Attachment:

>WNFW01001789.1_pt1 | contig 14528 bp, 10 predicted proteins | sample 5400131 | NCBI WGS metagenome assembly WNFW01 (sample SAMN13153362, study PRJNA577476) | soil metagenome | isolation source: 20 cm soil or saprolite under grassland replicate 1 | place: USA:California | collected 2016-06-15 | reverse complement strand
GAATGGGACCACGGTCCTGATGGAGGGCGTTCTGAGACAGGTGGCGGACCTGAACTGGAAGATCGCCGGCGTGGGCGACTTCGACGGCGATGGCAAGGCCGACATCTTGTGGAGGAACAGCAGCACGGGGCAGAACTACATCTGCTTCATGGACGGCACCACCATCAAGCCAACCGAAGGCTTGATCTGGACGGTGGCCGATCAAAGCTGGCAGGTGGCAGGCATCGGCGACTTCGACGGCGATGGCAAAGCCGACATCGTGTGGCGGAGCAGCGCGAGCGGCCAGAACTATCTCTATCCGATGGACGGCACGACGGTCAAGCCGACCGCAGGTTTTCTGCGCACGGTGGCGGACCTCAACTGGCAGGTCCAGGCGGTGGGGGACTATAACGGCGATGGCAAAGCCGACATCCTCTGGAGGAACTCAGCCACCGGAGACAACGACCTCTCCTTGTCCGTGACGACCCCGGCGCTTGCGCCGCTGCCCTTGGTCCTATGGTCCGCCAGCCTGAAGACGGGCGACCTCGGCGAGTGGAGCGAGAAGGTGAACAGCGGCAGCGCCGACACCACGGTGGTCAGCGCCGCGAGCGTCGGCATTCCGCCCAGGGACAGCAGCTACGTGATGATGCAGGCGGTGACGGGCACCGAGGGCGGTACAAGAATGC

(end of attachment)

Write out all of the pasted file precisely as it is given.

>WNFW01001789.1_pt1 | contig 14528 bp, 10 predicted proteins | sample 5400131 | NCBI WGS metagenome assembly WNFW01 (sample SAMN13153362, study PRJNA577476) | soil metagenome | isolation source: 20 cm soil or saprolite under grassland replicate 1 | place: USA:California | collected 2016-06-15 | reverse complement strand
GAATGGGACCACGGTCCTGATGGAGGGCGTTCTGAGACAGGTGGCGGACCTGAACTGGAAGATCGCCGGCGTGGGCGACTTCGACGGCGATGGCAAGGCCGACATCTTGTGGAGGAACAGCAGCACGGGGCAGAACTACATCTGCTTCATGGACGGCACCACCATCAAGCCAACCGAAGGCTTGATCTGGACGGTGGCCGATCAAAGCTGGCAGGTGGCAGGCATCGGCGACTTCGACGGCGATGGCAAAGCCGACATCGTGTGGCGGAGCAGCGCGAGCGGCCAGAACTATCTCTATCCGATGGACGGCACGACGGTCAAGCCGACCGCAGGTTTTCTGCGCACGGTGGCGGACCTCAACTGGCAGGTCCAGGCGGTGGGGGACTATAACGGCGATGGCAAAGCCGACATCCTCTGGAGGAACTCAGCCACCGGAGACAACGACCTCTCCTTGTCCGTGACGACCCCGGCGCTTGCGCCGCTGCCCTTGGTCCTATGGTCCGCCAGCCTGAAGACGGGCGACCTCGGCGAGTGGAGCGAGAAGGTGAACAGCGGCAGCGCCGACACCACGGTGGTCAGCGCCGCGAGCGTCGGCATTCCGCCCAGGGACAGCAGCTACGTGATGATGCAGGCGGTGACGGGCACCGAGGGCGGTACAAGAATGC